ACR+ takes the opportunity of the public consultation on the Circular Economy to reaffirm its position and conviction that circular economy strategies are the way towards resource efficiency and sustainable development.

ACR+ supports the campaign to make all actors of the value chain aware of the need to abandon the current linear economic model. Producers, consumers, retailers, decision-makers and all other stakeholders should aim to accelerate the transition to a circular economy, towards a more resource-efficient Europe.

- As mentioned in its position paper published in November 2014, ACR+ insists on the need to have a framework supporting circular economy where product policy and waste policy are closely linked. Consequently, ACR+ is convinced that:

  • The “Multi-R” approach helps structure circular economy;
  • Circular economy must be combined with the development of territorial economies (if territoriality is designed at multiple scales, it must first translate into short-circuit actions);
  • Efficient circular economy will emerge from the implementation of both bottom-up initiatives and top-down approaches. By bottom-up initiatives we understand concrete activities involving local organisations which look for synergies with partners at the same level or which wish to extend or diversify their activities; the top-down approaches include coordination and planning in order to facilitate connections between lower level actors;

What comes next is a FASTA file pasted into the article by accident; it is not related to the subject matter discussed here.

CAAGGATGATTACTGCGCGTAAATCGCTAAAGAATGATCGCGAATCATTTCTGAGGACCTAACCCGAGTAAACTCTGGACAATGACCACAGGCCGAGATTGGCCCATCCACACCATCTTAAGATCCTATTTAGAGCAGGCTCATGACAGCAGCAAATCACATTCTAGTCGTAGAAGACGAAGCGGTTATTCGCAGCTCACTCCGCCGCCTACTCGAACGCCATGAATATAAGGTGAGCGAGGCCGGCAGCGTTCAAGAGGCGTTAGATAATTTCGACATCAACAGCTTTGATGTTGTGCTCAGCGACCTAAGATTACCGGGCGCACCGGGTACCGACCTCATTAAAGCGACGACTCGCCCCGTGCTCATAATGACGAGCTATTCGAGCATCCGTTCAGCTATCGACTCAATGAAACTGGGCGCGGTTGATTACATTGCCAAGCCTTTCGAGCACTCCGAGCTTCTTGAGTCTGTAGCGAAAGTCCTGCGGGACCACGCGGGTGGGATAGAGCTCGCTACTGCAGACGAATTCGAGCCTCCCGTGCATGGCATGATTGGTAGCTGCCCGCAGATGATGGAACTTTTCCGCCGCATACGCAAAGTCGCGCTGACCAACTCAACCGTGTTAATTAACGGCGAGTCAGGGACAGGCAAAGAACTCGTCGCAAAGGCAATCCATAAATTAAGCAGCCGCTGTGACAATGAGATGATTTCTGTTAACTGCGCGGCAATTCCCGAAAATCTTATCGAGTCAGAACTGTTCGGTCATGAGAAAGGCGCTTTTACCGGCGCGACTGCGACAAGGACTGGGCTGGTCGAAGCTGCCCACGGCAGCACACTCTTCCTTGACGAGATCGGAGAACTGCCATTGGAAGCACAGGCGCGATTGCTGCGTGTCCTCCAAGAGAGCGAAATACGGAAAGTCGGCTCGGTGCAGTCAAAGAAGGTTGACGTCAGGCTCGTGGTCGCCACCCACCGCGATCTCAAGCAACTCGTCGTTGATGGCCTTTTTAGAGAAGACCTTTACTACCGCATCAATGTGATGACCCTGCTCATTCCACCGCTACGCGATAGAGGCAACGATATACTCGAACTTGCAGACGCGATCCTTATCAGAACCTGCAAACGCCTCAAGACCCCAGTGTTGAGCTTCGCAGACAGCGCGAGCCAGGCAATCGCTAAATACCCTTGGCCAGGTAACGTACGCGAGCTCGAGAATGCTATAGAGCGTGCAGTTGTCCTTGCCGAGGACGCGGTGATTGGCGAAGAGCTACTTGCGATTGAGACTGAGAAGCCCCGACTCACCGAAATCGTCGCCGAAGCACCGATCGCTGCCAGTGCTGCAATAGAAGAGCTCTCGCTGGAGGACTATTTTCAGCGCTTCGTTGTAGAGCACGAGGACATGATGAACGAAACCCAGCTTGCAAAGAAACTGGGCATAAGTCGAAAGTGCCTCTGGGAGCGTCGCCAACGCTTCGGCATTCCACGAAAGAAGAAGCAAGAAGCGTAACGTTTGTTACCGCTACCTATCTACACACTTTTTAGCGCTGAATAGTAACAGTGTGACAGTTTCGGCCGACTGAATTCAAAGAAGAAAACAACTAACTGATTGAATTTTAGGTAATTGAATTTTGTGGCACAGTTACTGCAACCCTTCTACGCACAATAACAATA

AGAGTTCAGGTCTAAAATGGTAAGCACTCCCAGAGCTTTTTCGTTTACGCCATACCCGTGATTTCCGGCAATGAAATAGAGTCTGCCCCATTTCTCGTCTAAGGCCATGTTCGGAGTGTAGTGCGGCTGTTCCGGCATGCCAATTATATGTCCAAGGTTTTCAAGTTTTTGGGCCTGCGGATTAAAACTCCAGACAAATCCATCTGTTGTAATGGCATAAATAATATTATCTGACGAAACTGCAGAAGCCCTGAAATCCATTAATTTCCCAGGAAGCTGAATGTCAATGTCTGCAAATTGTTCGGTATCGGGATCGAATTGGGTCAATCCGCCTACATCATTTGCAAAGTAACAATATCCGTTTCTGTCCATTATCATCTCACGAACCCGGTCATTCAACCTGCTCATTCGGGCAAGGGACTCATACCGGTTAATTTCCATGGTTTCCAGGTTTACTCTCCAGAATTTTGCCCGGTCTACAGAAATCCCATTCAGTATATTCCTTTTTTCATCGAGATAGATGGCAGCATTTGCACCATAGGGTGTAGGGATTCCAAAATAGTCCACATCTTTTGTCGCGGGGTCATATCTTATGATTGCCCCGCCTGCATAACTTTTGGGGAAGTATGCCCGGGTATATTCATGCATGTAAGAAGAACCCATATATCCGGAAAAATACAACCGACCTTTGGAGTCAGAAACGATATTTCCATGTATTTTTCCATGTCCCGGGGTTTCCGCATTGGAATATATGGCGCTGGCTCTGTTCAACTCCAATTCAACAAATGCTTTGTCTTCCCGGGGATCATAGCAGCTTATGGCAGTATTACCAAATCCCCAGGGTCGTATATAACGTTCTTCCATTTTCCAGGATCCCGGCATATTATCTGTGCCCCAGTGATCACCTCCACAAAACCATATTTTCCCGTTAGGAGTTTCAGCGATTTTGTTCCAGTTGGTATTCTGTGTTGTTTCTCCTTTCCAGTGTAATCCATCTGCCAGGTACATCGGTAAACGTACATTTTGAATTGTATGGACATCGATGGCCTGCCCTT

• Local and regional authorities are key actors in this shift and should develop territorial circular economy strategies focusing on measures to promote material resources savings and the safeguard of human wellbeing;
  • Circular economy strategies should be based on a shared governance in which each actor of the value chain should be allowed to be part of the decision-making power.

- Furthermore, ACR+ supports the “waste legislation” as an important part of the puzzle. Binding targets are needed to incentivize prevention and reuse and to secure investments on recycling plants. Therefore, this waste legislation should aim to:

  • Standardise definition and calculation methods; 2
  • Reduce the generation of waste;
  • Increase the general and specific rates of waste recycling;
  • Phase out landfilling and stop subsidies for incineration;
  • Introduce an early warning system for monitoring compliance with the recycling targets.

Specifically, ACR+ insists on the importance to have ambitious new targets which give public authorities at national, regional and local level the possibility to better secure their investment, as well as to choose the infrastructure in a more efficient way.

The initial legislative proposal of July 2014 planned to increase recycling-reuse of municipal waste to 70% in 2030, increase packaging waste recycling/reuse to 80% in 2030, and phase out landfilling by 2025 for recyclable waste. These targets are crucial and must be preserved and supported by all actors of the value chain, who, in turn, must find the most effective method of reaching them.

Moreover, ACR+ hopes to see: